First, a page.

Park substitutes

Broward County parks are closed on Tuesdays, so Fern Forest is off limits. On my intermittent searches for a substitute park, I’ve run across some pretty nice places. Windmill Park, on Lyons Road just north of Atlantic (less than a mile from Fern Forest, actually), is OK. Today, though, I went back to the first park I visited when I started working at the soon-to-be-vacated office location: Hampton Pines Park, in North Lauderdale. It’s just a few miles west on McNab Road.

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Fall foliage. In Florida?

Sure! Everyone who’s ever spent time in subtropical Florida has heard the popular wisdom that there are only two seasons: wet and dry. But after you’ve been here for a while, it’s possible to make out some subtle reminders of the pattern in temperate latitudes. They’re just not as noticeable, and they usually come a little bit later.

For example, the leaves do change color. Here’s a Bald Cypress (Taxodium distichum) with the leaflets starting to turn rusty:

In a month or two, when the cypress trees leaf out again, the leaflets look like this:

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Making the rounds…

…at Fern Forest. I’ve been frantically trying to wrap up the loose ends here, because it looks like my office will be moving downtown, “with the neon lights so pretty,” but where nature will also be a lot more scarce than it is here way out west. So, before the move (if and when it occurs), I’m doing everything I can to soak up everything I can about my favorite spot.

As loyal readers will recall, I didn’t find any armadillos yesterday, but today I found three of them; the one below allowed me to get up nice and close:

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Odds and ends

Some days you see a lot; others you don’t. Yesterday at Fern Forest I couldn’t go 100 yards without coming across another armadillo. Today, I didn’t see a one. But what I did see was a bit of a puzzle. Anyone out there have any idea what this might be? I found it at the beginning of the Maple Walk in a tangle of dead Brazilian Pepper trees:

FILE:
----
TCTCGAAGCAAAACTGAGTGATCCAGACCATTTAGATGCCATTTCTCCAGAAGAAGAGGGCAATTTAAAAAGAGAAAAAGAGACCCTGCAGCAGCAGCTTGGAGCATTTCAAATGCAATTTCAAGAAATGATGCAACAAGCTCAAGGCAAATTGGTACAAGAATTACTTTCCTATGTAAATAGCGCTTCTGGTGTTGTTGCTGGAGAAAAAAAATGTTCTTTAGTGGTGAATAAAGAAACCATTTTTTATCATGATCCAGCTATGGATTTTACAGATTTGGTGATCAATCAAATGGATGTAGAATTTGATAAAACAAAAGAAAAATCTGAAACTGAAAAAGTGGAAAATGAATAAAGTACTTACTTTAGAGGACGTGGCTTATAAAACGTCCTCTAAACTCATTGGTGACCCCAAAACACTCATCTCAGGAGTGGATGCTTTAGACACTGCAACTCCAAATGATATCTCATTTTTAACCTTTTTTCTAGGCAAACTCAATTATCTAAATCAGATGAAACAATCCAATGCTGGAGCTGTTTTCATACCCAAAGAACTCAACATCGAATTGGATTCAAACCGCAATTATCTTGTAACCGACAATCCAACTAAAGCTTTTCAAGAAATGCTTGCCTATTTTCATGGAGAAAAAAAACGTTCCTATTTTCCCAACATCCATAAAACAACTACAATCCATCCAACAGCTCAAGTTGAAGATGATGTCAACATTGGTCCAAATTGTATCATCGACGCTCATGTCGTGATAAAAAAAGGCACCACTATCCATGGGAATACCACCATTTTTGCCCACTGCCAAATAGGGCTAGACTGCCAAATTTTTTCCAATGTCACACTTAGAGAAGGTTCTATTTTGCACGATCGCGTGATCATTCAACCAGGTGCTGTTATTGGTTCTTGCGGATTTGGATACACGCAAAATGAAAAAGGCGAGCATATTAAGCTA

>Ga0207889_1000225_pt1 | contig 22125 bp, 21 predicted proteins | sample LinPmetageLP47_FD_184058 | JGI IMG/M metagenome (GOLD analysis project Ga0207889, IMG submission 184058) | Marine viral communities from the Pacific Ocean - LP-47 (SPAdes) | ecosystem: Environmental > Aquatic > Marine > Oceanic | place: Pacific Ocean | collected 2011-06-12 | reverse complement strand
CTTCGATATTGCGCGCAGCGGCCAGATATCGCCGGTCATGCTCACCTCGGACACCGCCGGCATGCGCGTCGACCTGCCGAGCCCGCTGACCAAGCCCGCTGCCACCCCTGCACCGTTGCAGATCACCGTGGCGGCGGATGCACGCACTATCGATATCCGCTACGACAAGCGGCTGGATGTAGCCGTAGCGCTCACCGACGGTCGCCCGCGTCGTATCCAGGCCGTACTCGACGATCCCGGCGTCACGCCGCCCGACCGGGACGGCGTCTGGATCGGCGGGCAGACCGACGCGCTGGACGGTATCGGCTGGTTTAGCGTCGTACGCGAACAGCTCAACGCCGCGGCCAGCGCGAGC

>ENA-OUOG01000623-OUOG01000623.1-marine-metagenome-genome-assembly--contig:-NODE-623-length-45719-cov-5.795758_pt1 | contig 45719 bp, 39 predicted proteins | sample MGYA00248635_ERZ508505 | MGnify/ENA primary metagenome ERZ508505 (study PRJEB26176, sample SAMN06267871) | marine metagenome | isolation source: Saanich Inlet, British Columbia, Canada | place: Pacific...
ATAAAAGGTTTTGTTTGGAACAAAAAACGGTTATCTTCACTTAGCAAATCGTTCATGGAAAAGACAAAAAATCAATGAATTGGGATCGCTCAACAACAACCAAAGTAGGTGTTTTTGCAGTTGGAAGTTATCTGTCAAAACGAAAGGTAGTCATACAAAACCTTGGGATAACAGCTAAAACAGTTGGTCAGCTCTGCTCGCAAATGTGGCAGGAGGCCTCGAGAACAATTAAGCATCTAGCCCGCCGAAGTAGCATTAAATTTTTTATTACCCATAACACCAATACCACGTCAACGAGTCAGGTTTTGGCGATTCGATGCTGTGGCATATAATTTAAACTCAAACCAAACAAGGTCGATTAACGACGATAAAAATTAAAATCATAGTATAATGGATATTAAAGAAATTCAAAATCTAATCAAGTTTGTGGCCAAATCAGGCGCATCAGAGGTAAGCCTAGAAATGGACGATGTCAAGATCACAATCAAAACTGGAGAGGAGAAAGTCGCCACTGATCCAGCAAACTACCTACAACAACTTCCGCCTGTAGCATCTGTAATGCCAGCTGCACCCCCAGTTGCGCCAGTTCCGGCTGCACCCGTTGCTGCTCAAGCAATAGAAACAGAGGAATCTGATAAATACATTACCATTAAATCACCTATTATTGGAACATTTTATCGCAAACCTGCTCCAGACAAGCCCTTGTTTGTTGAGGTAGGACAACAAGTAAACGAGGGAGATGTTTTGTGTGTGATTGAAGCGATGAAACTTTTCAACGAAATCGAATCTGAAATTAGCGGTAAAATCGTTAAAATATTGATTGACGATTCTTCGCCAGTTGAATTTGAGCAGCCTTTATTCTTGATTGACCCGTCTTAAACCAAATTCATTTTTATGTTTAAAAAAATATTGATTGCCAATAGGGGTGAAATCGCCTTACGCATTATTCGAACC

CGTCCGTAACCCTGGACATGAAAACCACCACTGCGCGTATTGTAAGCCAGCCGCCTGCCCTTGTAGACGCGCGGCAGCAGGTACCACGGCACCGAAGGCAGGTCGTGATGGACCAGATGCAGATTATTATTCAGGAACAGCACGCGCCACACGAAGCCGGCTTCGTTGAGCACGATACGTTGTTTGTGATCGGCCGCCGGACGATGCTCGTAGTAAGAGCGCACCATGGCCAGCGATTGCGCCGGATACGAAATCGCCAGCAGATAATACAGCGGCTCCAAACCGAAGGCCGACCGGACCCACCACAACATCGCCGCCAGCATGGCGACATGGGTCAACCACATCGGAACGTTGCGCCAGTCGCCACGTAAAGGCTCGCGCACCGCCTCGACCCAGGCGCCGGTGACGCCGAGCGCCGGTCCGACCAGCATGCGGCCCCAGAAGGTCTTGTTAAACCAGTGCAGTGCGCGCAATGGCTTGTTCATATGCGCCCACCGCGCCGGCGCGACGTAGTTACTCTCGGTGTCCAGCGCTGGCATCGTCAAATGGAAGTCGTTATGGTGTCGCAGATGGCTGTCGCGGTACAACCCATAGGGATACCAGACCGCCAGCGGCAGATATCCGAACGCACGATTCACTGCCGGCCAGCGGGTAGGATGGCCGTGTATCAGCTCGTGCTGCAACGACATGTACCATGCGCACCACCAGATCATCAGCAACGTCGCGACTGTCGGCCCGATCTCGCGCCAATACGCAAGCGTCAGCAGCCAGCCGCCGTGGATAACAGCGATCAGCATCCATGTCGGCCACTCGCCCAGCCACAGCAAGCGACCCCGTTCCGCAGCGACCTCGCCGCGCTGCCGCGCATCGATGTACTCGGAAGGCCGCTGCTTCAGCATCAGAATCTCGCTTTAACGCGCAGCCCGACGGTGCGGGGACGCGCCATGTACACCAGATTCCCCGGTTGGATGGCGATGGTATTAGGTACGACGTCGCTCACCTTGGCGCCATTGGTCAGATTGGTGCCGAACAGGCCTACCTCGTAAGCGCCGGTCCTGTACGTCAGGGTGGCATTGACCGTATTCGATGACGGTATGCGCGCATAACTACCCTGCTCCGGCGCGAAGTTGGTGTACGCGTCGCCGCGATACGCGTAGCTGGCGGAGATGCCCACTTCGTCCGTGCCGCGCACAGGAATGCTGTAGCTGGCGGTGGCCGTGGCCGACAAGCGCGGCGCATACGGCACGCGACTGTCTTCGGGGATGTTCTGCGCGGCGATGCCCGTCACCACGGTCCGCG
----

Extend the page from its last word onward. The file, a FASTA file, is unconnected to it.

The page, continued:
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The Land That Time Forgot

Some places just feel old. Grab some tall trees, some worn stones, sprinkle in a few ferns, and add some creatures that look like dinosaurs, and you’ve got yourself a genuine lost world. And when it’s one of the most densely developed counties in Florida, well, that’s a real paradox. But that’s Fern Forest. Today really drove home how wild a place can be even when it’s smack in the heart of the city…

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Ferns, part two

Last week I started taking the name of my lunchtime site more seriously, and started looking more closely at the various ferns of Fern Forest. My homework has revealed more and more parallels between birds and ferns, by the way. Did you know that there is an ancestral plant species with fern-like leaves called Archaeopteris? And of course THE ancestral bird species is Archaeopteryx. Coincidence? … I think…so, actually. (For more on the ancestral bird species, see Gary Kaiser, The Inner Bird.)

Seriously though, and as promised, I’m here to report on the results of my investigations at Fern Forest. [...]

More on ferns…later

I went back to Fern Forest yesterday, and very nearly enjoyed my stroll through the Maple Walk. I say very nearly, because the ladies of Fern Forest were out in force yesterday, and their constant attention, while flattering, made the walk much less comfortable than it would normally have been. And to top it all off, assimilating all this information about pteridophytes is a real challenge. As soon as I’ve got everything squared away, I’ll update you all.

Fern homework

Today was such a beautiful day that I just knew, even before I went in to work, that I would be going to the park for lunch. Fern Forest is my absolute favorite spot in Broward County to take lunch, because it has so many different trails, and each one has limitless opportunities for a curious naturalist around every corner.

Today, though, didn’t turn out as planned, because I decided to do some homework. Since fall migration is pretty much over in Florida, and I no longer need to stalk every tree and bush with binoculars, lately I’ve been thinking [...]

The great outdoors – in my backyard!

Most of the people who know me would agree that I’m pretty much a homebody. Sure, from time to time you’ll catch me on a nature walk at Yamato Scrub, or leading a field trip for the local Audubon Society. And as a birder, I’m not immune to the temptation to drive all over creation chasing a rarity. And I’m even occasionally to be found in India. But for various reasons (new paternal duties, the price of gas, the desire to avoid damaging the environment, even just plain old personality), I prefer to stay at home and try to bring [...]

Ferns and fungi

As I wander through Fern Forest at lunchtime, I see loads of interesting things. After a rain, mushrooms appear as if by magic:

Later, those same exuberant growths lose somewhat of their vitality:

As many Floridians know, there’s an epiphytic fern that goes through this same wet/dry cycle many times throughout the year: Resurrection fern (Pleopeltis polypodioides var. michauxiana), which is fresh and leafy after a rain:

After a period of dry weather, though, the plant looks more like this:

Funny thing, though. Despite the fact that today is Hallowe’en, and despite [...]